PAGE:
Lamphere School District Adds Fresh Farm Produce To Menu
Locally sourced apples among offerings for 2014-15
By Andy Kozlowski of the C & G News
September 24, 2014
MADISON HEIGHTS — Each week, about 2,000 apples arrive in the Lamphere school district, delivered by Chuck Bristol, of Brookwood Fruit Farm in Almont.
“We call and order bushels of apples that they bring to us every week, so the apples we get on Monday were picked over the weekend,” said Katie McConkie, director of food services for Lamphere Public Schools. “This means the kids are not only getting apples, but they’re getting fresh apples, and quite frankly, they’re less expensive ordering them from the orchard.”
All kinds of apples are delivered to the district, and this is just the start of a new focus on locally sourced produce, with plans to arrange for vegetable shipments from other farms in Michigan, as well.
The connection with Brookwood Fruit Farm came about when McConkie spoke to the food services director for a district in Waterford. She and the other food service directors meet once a month at Oakland Schools to compare notes and share ideas.
The Waterford director had met Bristol at the farmers market in Waterford, where they agreed to start shipping apples to Waterford schools. The Almont farm borders Romeo at 38 Mile and Van Dyke.
For his part, Bristol said the arrangement works well.
“I’ve done Waterford from last fall until April or so,” Bristol said. “My apple crop has been good, real good. We lost all of our peaches, and some hard cherries and pears, but the apples in all varieties have been doing very well. This week, we’re picking Macintosh and honey crisp; next week, we’ll have Cortland. The schools are one more market for us, and what they take is medium size; we retail our largest size apples, and the medium apples go to the schools.”
McConkie said that purchasing from local farmers qualifies Lamphere Public Schools as “Farm to School,” a classification through the Michigan Department of Education that is encouraged since it strengthens the local economy.
The new apple initiative is not the only way the Lamphere district is trying to be proactive with the food they provide.
Over at Hiller Elementary, the kids receive free breakfast and free lunch every day, by way of their status as a CEO school (Community Eligibility Option), which provides federal funding for the meals.
The first 15 minutes of instructional time are provided for eating breakfast in class; coolers are filled with whole-grain bagels, cream cheese, yogurt, fresh fruit and fat-free milk, and provided to each class.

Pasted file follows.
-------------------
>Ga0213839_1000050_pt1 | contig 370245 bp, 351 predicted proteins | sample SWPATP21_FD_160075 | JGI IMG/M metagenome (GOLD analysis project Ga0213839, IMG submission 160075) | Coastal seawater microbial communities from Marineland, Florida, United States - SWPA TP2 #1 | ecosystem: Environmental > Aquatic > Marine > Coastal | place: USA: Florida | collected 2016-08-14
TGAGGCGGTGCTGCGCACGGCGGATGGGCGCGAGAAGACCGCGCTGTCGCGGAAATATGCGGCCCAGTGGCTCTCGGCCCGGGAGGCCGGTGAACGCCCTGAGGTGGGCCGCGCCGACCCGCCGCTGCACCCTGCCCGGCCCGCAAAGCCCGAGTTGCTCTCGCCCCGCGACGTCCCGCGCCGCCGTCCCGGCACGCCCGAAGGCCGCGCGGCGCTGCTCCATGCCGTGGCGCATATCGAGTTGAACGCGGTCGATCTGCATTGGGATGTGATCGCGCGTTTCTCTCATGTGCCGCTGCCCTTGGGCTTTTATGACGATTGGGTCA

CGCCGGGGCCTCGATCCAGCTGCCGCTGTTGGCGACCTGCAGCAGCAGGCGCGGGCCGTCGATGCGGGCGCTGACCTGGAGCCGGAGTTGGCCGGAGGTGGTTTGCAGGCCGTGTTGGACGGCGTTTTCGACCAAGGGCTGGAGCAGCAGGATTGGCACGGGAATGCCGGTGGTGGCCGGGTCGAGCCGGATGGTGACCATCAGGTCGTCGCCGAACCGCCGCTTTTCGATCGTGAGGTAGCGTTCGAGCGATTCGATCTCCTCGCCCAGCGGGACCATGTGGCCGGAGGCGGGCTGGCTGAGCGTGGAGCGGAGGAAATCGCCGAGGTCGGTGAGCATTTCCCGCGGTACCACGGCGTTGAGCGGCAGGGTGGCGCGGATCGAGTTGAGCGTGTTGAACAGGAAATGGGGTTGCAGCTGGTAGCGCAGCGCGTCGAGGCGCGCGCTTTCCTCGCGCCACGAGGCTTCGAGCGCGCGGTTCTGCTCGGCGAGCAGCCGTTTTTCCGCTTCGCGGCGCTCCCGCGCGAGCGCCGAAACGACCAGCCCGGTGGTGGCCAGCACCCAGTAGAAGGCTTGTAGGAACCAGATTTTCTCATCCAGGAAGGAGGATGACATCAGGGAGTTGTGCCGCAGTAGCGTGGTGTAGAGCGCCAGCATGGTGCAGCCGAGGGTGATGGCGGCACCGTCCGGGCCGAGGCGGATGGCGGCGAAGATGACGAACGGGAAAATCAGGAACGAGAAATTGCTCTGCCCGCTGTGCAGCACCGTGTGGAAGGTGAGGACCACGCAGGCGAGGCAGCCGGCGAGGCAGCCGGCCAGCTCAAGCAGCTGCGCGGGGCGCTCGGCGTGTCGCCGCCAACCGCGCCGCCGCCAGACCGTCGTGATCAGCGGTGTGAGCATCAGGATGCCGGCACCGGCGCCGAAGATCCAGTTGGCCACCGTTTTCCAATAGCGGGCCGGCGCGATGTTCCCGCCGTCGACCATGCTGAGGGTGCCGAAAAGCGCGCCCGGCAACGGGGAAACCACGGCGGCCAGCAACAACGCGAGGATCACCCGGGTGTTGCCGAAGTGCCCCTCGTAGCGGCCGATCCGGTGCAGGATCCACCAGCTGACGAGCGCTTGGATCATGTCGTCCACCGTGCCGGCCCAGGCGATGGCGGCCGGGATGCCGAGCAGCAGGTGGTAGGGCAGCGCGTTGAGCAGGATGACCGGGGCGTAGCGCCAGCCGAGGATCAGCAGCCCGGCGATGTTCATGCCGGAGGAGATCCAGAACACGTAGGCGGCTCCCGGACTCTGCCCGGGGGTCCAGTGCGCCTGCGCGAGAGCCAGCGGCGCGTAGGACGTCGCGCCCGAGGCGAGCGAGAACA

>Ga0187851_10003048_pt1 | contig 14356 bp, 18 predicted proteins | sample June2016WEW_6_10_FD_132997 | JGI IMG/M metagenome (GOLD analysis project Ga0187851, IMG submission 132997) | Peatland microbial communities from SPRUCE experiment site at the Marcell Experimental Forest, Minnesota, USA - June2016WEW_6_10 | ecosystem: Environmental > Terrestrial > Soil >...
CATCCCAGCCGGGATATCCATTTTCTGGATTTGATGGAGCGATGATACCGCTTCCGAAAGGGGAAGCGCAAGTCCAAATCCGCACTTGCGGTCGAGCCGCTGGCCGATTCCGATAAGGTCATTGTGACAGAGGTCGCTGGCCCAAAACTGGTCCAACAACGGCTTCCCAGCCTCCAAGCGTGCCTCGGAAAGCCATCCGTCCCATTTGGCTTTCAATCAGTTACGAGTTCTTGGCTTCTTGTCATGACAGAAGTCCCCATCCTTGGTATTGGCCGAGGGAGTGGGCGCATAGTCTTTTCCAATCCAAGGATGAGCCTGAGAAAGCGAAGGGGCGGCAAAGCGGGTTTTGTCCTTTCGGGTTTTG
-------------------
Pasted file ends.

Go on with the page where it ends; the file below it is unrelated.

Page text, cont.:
For lunch, there are four options each day: The student’s choice of a hot item on the menu, the monthly alternate, a fresh-made salad, or a peanut butter and jelly sandwich. The drinks include several flavors of fat-free milk, and all bread products are 51 percent or higher whole grain. The apples are part of their lunch, if they choose.
“Because the students are getting a full breakfast, they have better attendance and do better as far as listening to the teacher,” McConkie said. “They’re learning better, and their test scores are higher, and their behavior is improved. A hungry child cannot learn, so this really helps. At Lamphere, we say, ‘We think food, because the students can’t think without it.’ And it’s fun for them to eat in the classroom with their friends.”
Having fun with their food extends to the cooking club at each elementary school. Students in kindergarten through fifth-grade pay $3 to attend the club, after school; anywhere from 40-100 kids usually attend each session. They then learn how to prepare healthy snacks at home, without using knives or the oven.
One example is a string cheese scooter, forming the scooter from cheese, the wheels from cucumber or zucchini, and the spokes and handlebars from pretzel sticks, with black olives capping off each handlebar. McConkie leads each session, often with a guest chef.
“We want to feed the kids nutritious meals, but at the same time, we’re teaching them about the value of nutrition, as well,” McConkie said, noting that part of their campaign includes two mascots: Andy the Penguin and Artie the Polar Bear, seen in pictures around the elementary schools, promoting a message of eating right.
This message extends to the high school, where students can get experience working directly in the school garden, located in one of the interior courtyards. Now in its seventh or eighth year, the garden provides all kinds of vegetables, and some fruits, as well.
“If we need some strawberries, we’ll go down to the garden and pick what we need and bring it back to the kitchen to prepare it. I’ll tell the students who work with us to go pick, say, green beans, and they can taste them right off the vine, or I’ll tell them to pick different herbs, like basil and chive and parsley, and they can take a leaf right off the plant and eat it,” McConkie said. “They might not get to see that at home, but here, they can cultivate the garden, and we even dry out the seeds for the following year’s crop.”
The garden includes cantaloupe, watermelon, strawberries, zucchini, eggplant, onions, radishes, tomatoes, peppers, and more. It’s yet another way the Lamphere district is locally sourcing the food they serve their students.
The belief is the focus on eating healthy will pay off.
“It helps the teachers teach the students throughout the day because the students’ stomachs are full and they’re feeling well and they’re ready to learn,” McConkie said. “The teachers love it, and the students love it, too.”